In the likewise interesting group exhibition “Demonstrating Minds”, Tom Molloy’s “Protest”, 2010 came through to me as one of the most powerful works, while there were many other excellent works dealing with current global political issues, especially the crisis in Middle-East, on display.

Art certainly inherently wields the power to help us better understand ourselves and our surroundings.

However, in order to start being and remain accessible for anyone interested in exploring it, art quite obviously needs to be presented in a beautiful, enticing online environment and thrive in the form of quality images and open data, available for re-use by the general public, creatives and others.

This kind of meaningful content is what matters, as most technological innovations are usually about “just another device”, designed to display some interesting data or some other interesting content in.

What makes all the difference is the attitude of art museum professionals.

In the book “Sharing Is Caring”, Jasper Visser states that “every organization grounded in society should understand their implications on society and vice versa”. Furthermore, he states that when “implemented naively”, technology “may amplify existing inequalities”.

So can art museums effectively act as a catalyst of an increased level of awareness of global issues and thereby help individuals be the change they want to see in the world?

I think it is only by having quality content available online that art museums can start catering globally for transformative experiences, the kind that make art itself so powerful – the experiences of increased understanding of ourselves and our environment.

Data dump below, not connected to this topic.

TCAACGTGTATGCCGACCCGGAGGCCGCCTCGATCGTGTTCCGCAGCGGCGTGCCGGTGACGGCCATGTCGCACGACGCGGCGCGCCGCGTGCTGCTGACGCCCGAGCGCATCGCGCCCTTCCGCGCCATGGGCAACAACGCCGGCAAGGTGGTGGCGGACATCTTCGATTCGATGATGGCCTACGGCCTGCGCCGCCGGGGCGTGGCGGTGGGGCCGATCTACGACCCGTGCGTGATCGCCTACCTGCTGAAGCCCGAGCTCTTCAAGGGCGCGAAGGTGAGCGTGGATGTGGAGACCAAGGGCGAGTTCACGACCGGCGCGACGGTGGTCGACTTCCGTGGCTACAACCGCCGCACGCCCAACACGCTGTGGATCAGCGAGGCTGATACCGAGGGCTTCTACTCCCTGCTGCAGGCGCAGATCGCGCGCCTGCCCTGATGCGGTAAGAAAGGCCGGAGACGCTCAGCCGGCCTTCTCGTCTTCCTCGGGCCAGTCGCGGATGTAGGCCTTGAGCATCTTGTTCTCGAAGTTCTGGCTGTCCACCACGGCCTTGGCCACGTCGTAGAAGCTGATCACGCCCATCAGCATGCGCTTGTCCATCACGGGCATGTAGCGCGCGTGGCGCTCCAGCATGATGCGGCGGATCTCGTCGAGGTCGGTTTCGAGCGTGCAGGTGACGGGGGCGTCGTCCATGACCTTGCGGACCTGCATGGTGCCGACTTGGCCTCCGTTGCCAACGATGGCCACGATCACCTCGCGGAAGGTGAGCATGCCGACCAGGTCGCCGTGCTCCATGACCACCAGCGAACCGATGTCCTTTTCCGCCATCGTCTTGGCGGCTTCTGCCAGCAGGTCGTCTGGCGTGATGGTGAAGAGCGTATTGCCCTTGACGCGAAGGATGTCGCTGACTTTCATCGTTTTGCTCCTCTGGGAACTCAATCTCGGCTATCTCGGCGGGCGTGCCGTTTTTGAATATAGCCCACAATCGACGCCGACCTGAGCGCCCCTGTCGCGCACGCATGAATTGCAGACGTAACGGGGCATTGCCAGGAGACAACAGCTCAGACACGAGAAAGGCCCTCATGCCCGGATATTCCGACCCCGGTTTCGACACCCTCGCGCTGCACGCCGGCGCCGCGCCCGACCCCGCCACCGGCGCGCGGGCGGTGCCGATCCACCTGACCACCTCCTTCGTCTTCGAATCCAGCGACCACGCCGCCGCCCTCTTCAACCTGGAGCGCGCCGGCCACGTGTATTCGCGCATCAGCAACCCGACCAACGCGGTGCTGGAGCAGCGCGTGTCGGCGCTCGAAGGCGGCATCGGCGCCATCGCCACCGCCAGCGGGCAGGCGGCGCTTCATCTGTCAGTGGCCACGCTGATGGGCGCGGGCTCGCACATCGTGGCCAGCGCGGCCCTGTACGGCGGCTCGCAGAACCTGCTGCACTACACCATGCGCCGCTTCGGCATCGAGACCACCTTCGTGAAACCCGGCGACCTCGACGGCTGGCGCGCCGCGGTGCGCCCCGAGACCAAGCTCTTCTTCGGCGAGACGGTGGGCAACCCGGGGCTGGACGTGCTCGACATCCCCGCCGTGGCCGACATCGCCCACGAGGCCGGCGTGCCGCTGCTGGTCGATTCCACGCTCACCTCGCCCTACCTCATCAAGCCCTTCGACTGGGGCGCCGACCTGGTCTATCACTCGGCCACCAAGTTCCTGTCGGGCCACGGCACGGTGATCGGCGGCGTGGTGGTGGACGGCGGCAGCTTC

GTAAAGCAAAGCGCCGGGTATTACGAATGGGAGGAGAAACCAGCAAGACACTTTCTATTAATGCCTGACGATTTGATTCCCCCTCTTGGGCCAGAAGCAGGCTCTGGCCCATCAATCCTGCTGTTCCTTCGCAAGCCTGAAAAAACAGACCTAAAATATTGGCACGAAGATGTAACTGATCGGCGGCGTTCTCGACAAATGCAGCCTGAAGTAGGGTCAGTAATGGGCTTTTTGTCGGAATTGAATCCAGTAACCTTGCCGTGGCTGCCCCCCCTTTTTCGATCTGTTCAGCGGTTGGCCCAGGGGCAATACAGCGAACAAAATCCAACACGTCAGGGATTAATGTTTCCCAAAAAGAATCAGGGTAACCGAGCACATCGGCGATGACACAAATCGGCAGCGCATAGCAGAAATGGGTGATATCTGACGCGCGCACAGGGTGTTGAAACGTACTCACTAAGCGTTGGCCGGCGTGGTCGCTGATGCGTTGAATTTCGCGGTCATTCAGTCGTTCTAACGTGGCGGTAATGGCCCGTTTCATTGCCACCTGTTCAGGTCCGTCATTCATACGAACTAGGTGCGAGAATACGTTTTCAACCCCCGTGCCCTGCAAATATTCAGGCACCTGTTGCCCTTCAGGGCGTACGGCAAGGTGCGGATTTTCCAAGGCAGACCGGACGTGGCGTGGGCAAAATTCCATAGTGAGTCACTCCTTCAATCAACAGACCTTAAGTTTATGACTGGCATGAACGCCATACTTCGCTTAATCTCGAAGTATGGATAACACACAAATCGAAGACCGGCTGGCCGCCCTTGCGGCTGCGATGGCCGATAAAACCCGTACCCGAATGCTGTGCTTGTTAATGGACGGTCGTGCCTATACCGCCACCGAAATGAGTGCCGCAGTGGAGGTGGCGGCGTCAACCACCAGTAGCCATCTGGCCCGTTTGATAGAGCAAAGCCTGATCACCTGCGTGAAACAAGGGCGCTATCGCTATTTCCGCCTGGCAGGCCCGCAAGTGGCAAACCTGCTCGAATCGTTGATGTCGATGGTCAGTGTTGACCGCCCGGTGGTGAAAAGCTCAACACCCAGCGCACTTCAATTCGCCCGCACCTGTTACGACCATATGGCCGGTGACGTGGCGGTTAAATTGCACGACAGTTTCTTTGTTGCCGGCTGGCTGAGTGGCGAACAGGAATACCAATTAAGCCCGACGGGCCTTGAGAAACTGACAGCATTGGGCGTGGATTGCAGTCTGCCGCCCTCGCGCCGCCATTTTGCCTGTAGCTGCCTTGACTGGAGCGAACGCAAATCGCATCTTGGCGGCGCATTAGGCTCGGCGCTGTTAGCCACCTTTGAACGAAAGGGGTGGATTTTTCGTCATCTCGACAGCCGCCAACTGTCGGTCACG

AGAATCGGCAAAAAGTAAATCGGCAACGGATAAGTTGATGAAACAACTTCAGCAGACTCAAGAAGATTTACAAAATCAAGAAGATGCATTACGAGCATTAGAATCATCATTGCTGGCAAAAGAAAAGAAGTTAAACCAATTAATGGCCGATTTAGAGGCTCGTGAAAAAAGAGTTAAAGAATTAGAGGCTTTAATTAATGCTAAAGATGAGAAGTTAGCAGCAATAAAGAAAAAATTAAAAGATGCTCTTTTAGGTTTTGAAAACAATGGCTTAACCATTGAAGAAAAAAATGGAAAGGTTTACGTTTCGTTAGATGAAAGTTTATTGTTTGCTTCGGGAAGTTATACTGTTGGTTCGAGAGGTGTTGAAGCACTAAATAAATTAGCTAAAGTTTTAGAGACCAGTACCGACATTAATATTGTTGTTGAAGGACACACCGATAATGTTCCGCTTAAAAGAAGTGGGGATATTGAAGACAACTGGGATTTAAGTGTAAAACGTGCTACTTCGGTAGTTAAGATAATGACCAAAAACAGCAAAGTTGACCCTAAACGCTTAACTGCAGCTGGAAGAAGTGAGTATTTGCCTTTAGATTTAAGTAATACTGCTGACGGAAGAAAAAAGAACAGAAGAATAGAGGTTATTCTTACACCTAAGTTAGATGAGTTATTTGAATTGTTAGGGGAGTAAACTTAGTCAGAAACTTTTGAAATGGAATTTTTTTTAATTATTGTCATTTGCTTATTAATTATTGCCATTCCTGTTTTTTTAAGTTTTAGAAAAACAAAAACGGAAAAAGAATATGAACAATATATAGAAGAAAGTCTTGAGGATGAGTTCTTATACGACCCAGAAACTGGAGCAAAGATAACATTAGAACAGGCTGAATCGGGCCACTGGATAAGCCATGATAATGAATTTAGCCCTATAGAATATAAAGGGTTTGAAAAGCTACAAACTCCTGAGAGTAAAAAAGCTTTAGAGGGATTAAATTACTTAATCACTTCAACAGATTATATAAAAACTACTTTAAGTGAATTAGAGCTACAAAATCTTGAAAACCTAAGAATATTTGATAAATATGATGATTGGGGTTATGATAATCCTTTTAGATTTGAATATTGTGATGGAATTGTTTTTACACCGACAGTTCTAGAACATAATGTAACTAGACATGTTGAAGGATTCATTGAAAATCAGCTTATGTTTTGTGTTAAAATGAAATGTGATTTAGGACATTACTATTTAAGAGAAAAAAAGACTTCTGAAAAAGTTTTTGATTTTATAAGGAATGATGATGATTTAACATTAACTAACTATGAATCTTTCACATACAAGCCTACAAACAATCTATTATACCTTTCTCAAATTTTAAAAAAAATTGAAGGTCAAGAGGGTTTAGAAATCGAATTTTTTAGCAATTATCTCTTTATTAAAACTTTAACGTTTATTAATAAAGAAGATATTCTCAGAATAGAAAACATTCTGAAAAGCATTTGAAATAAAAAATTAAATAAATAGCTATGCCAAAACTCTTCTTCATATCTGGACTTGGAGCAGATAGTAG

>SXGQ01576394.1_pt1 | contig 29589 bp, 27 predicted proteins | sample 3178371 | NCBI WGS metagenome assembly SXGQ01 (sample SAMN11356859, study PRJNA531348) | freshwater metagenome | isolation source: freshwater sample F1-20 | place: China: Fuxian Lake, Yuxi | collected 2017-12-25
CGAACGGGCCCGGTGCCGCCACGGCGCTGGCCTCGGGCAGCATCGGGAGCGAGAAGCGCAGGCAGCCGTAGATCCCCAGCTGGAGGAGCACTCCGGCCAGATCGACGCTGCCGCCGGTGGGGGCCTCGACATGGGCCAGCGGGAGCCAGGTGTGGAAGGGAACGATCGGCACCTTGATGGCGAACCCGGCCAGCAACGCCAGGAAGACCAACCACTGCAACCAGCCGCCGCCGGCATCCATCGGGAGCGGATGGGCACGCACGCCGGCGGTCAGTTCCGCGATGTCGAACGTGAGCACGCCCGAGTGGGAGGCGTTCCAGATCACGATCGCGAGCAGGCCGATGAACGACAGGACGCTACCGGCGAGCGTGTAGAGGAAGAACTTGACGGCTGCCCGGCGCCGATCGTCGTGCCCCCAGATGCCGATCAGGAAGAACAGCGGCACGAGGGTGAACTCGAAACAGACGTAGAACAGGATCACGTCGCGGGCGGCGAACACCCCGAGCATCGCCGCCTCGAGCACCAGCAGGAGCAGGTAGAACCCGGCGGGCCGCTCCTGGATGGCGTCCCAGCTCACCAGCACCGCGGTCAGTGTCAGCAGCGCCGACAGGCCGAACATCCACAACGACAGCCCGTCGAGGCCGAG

New Year, New Challenges

I am currently looking for new work-related opportunities. In the meanwhile, I still continue working on the research publication of the Finnish National Gallery, http://research.fng.fi, this year.

As the future holds some new challenges, so does the present. I still have got my master’s thesis to finish, and that might take some time. I am trying to get back on it as soon as I can. The thesis has to do with street art and tourist landmarks, and is heavily inspired by Michel Foucault’s concept of the heterotopia.

I recently moved into a new apartment in the Kallio area of Helsinki, and currently enjoy the option to work from home, with the cat. Yesterday was the first working day since my winter holiday of 1 month.

Work-wise, I enjoy collaborating with the collections department on the research publication.

The upcoming issue will include an article on Finnish memento mori contemporary art by Marja Sakari, the Chief Curator of the Museum of Contemporary Art Kiasma. This is the first time that I have had the chance to read through one of the articles with the publication schedule being very tight, and I must this article proved to be a very interesting one. I have some vanitas style artworks and other objects at home, and have a vested interest in art that deals with death.

I think this also makes me a Damien Hirst fangirl.

So stay tuned for the new issue of the FNG Research, it will be online by the end of the week. Previous issues from last year make for interesting reading, please do check out those as well.

On the Finnish Art Consumer

The Finnish National Gallery recently conducted a research on its audience online. Around 500 Finnish people of ages 18-69 years were interviewed for this study.